A blank of the type described by way of introduction has, in accordance with this invention, wall panels that are, throughout the greater part of their length, defined by straight, parallel vertical fold lines. The carton blank comprises a generally rectangular body having an upper section, a mid section, and a lower section, each of the sections being separated from each other by one or more generally horizontal score lines. The upper section of the rectangular body comprises a plurality of score lines for defining a folded top section of the resulting carton while the lower section of the rectangular body comprises a plurality of scope lines for defining a folded bottom section of the resulting carton. The mid section of the rectangular body comprises a plurality of score lines for defining beveled side walls at the comers of the resulting carton. The score line at each corner include diagonal score lines intersecting at a point. The diagonal score lines are provided adjacent the upper section and adjacent the lower section.
Preferred embodiments of the packaging container and the blank according to the present invention are described herein with particular reference to the accompanying drawings, in which:
FIG. 1 shows a blank for a first embodiment of a packaging container according to the present invention;
FIG. 2 is a perspective view of a first embodiment of the packaging container according to the present invention, seen obliquely from above;
FIG. 3 is a perspective view of the packaging container of FIG. 2, seen from beneath;
FIG. 4 is a side elevational view of the packaging container according to FIGS. 2 and 3;
FIG. 5 is an end elevational view of the packaging container according to FIGS. 2 and 3;
FIG. 6 is a top plan view of the packaging container according to FIGS. 2 to 5;
FIG. 7 shows a blank for a second embodiment of a packaging container according to the present invention;
FIG. 8 is a perspective view of a second embodiment of the packaging container according to the present invention, seen obliquely from above; and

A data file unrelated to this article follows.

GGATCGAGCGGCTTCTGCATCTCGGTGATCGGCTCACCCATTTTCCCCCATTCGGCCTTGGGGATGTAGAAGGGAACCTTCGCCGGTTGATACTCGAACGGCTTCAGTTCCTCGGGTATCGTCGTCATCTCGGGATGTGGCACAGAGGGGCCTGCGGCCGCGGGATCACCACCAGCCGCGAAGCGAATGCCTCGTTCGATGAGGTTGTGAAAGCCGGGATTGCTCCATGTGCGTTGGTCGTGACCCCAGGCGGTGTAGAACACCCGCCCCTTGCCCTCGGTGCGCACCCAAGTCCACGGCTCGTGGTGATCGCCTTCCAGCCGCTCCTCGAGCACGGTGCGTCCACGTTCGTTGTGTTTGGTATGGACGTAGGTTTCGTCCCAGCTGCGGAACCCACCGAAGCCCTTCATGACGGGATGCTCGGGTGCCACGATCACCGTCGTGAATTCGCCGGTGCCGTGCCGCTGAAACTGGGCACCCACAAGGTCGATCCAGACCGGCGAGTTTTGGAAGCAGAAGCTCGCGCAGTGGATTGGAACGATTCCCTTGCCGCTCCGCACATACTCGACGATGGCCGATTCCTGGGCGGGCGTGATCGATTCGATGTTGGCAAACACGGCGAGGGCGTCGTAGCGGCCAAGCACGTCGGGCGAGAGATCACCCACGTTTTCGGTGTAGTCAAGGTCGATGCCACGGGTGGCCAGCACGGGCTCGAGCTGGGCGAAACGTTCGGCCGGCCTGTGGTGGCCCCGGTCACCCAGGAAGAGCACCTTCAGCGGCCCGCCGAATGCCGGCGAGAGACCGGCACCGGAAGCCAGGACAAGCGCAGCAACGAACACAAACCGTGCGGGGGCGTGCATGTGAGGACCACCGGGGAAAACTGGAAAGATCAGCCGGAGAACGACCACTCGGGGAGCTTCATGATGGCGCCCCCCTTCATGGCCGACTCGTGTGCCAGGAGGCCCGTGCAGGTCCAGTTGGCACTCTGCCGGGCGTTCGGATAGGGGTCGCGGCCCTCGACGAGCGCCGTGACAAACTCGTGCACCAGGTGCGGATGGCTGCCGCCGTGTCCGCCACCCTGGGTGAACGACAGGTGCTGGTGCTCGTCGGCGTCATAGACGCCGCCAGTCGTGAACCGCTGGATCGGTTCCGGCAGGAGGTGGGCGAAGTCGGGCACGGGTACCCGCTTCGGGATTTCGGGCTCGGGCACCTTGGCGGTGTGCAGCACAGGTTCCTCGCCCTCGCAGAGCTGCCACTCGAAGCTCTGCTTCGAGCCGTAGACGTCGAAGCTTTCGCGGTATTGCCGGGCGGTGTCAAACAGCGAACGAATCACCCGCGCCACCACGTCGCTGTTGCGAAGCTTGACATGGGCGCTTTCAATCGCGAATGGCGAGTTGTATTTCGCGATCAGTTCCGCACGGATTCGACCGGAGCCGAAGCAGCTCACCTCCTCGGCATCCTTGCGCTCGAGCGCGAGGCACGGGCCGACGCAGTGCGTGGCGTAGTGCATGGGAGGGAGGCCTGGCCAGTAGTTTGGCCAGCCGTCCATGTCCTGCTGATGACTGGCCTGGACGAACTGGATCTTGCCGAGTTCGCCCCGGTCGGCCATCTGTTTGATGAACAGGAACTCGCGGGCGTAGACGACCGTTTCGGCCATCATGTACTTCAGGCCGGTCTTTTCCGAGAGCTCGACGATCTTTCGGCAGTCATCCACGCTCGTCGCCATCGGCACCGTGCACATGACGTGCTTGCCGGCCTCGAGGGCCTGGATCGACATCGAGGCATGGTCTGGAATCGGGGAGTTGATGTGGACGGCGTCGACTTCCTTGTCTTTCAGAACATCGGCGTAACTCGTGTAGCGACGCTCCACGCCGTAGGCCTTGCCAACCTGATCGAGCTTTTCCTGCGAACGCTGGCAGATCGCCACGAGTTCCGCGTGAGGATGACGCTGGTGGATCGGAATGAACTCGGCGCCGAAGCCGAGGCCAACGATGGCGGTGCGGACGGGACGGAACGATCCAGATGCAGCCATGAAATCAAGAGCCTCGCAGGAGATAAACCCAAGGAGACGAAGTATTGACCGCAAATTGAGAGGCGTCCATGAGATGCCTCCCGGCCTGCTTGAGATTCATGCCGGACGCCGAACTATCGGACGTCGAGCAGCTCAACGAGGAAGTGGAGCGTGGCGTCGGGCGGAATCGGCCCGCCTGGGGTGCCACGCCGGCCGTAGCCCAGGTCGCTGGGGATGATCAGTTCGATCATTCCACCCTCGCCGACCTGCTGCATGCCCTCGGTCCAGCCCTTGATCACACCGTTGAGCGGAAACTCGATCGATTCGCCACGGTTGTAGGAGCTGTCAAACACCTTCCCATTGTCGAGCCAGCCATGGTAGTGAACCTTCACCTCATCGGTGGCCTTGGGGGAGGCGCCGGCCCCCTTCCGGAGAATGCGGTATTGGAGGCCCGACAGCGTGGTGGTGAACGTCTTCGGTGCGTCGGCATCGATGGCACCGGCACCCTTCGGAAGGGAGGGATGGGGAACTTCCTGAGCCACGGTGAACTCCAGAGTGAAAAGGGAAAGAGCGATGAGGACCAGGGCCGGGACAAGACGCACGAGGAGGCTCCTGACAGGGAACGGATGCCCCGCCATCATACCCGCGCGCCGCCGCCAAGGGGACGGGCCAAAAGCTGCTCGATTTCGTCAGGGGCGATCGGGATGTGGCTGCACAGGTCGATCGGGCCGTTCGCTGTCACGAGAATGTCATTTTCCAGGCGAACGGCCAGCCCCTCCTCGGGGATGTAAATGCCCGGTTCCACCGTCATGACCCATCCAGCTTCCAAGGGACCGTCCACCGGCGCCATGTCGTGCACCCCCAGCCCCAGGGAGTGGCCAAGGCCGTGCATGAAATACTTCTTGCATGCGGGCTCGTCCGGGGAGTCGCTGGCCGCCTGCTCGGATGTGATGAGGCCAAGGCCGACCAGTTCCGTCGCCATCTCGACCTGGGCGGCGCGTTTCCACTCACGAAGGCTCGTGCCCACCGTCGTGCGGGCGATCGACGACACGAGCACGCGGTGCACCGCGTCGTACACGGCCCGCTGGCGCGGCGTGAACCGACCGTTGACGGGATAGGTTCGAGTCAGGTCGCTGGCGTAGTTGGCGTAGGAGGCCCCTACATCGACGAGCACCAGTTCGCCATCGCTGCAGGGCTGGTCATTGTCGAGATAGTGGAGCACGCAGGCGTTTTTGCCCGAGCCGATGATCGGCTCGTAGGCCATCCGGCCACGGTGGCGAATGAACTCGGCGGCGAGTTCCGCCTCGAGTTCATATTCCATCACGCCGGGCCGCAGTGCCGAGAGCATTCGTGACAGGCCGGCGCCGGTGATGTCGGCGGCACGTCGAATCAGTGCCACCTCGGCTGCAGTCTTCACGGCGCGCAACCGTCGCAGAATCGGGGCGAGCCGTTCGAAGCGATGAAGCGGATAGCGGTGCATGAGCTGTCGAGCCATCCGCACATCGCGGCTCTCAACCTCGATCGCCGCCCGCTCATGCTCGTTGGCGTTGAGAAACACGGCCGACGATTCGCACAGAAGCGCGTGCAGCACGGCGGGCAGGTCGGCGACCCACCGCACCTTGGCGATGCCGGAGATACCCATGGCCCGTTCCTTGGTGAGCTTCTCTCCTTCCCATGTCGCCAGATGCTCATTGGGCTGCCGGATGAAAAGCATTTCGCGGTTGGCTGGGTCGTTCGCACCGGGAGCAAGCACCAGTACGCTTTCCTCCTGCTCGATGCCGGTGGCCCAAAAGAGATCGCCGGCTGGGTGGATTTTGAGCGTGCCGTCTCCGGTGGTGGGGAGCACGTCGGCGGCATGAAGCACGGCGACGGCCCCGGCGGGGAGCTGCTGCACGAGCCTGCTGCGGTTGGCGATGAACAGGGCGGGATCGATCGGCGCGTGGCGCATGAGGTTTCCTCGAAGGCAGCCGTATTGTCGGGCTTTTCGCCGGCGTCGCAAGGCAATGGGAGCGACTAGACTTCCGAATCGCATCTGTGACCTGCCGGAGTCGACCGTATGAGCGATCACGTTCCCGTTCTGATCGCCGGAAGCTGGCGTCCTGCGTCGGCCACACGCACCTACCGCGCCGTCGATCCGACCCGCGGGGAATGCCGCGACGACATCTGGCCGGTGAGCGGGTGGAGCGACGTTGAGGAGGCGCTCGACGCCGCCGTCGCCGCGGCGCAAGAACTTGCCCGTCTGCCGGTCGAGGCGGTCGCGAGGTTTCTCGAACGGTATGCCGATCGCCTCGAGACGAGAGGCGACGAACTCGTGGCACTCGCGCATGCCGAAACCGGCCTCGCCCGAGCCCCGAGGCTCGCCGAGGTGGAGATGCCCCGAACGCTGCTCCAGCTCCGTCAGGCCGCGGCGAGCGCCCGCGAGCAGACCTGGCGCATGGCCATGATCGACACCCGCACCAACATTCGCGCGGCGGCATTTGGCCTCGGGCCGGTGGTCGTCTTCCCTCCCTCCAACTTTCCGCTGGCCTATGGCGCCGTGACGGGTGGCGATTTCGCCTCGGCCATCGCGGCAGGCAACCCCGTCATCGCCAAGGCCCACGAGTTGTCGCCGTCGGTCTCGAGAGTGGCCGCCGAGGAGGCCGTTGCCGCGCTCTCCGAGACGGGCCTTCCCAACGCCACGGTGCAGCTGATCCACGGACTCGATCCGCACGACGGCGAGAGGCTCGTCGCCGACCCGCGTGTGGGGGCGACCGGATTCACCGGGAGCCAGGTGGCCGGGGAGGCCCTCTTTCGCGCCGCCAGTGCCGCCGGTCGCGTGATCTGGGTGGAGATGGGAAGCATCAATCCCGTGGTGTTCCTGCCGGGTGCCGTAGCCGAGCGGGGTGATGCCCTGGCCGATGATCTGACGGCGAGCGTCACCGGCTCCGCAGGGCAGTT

FIG. 9 is a perspective view of the packaging container according to FIG. 8, seen obliquely from beneath.
Like previously known packaging containers and blanks of similar type, the packaging container and packaging container blanks according to the present invention are normally employed for the packaging of liquid foods such as, for instance, milk and juice. In such instance, use is normally made of packaging materials which comprise a plurality of mutually laminated layers of, for example, paper, plastic and aluminum foil. A typical packaging laminate thus comprises a central, relatively thick layer of fiber material or paper which, on either side, is coated with layers of thermoplastic material, for example polyethylene. In order to improve the gas-barrier properties of the packaging material, it may also include an additional layer of barrier type, e.g. of aluminum foil, which in turn is covered by a liquid-tight coating of thermoplastic, for example polyethylene. This layer subsequently forms the inner surface of the packaging container which comes into contact with the container's contents. Both the outside of the packaging laminate and its inside are thus covered by thermoplastic material, which is employed so as to make possible heat sealing of the packaging laminate during reforming of the blank into a finished, filled packaging container. The heat sealing technique employed in this instance is well-known in the art, as are both the material and the methods and apparatus employed for producing conventional, similar types of packaging containers. For further information in this regard, reference may be made to, for instance, EP 19324, which is hereby cited by way of reference.